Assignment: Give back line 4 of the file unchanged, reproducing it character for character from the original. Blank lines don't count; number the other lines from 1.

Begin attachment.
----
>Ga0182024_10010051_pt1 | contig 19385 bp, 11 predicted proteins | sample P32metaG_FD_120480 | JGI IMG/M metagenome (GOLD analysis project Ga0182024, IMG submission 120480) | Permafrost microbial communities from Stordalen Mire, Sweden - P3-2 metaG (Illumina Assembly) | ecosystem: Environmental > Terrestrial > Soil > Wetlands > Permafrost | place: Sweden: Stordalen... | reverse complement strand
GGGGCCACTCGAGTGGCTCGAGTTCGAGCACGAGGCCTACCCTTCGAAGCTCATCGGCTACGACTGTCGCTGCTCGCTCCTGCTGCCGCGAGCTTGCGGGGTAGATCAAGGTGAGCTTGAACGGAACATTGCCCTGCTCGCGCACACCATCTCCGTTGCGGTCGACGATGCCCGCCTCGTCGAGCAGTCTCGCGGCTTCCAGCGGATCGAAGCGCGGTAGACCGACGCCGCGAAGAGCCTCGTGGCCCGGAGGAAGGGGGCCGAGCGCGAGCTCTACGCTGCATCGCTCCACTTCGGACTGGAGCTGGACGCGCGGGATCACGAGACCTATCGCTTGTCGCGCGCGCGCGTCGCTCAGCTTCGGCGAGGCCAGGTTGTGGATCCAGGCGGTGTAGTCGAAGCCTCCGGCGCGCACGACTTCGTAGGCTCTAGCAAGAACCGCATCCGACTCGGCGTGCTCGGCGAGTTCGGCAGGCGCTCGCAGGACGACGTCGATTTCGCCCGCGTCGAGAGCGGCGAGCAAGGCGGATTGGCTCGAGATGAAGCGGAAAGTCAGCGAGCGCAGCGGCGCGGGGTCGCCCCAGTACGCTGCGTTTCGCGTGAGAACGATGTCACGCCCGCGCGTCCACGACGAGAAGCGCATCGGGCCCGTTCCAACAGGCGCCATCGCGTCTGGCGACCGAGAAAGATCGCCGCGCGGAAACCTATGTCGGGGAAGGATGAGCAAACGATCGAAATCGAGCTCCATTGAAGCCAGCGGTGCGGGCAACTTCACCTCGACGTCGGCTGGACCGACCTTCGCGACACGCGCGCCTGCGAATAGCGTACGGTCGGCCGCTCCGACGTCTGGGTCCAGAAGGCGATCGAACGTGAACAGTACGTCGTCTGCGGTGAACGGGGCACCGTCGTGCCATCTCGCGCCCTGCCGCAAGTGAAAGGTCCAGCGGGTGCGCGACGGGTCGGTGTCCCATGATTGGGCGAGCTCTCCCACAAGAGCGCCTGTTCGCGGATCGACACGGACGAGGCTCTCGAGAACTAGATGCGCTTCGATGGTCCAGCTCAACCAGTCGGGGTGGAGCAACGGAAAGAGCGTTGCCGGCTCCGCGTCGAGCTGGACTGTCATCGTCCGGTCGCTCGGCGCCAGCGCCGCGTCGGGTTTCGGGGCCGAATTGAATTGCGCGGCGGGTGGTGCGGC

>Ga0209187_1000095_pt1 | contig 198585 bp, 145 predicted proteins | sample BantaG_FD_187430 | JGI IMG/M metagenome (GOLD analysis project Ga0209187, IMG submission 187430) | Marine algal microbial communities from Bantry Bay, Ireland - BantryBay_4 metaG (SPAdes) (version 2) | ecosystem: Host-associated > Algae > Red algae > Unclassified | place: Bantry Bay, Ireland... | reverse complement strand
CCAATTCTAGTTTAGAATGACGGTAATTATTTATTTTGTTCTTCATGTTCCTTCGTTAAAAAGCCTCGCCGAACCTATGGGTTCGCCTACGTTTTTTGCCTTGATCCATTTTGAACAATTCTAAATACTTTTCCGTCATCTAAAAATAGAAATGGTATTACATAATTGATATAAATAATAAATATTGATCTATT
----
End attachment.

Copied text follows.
CCAATTCTAGTTTAGAATGACGGTAATTATTTATTTTGTTCTTCATGTTCCTTCGTTAAAAAGCCTCGCCGAACCTATGGGTTCGCCTACGTTTTTTGCCTTGATCCATTTTGAACAATTCTAAATACTTTTCCGTCATCTAAAAATAGAAATGGTATTACATAATTGATATAAATAATAAATATTGATCTATT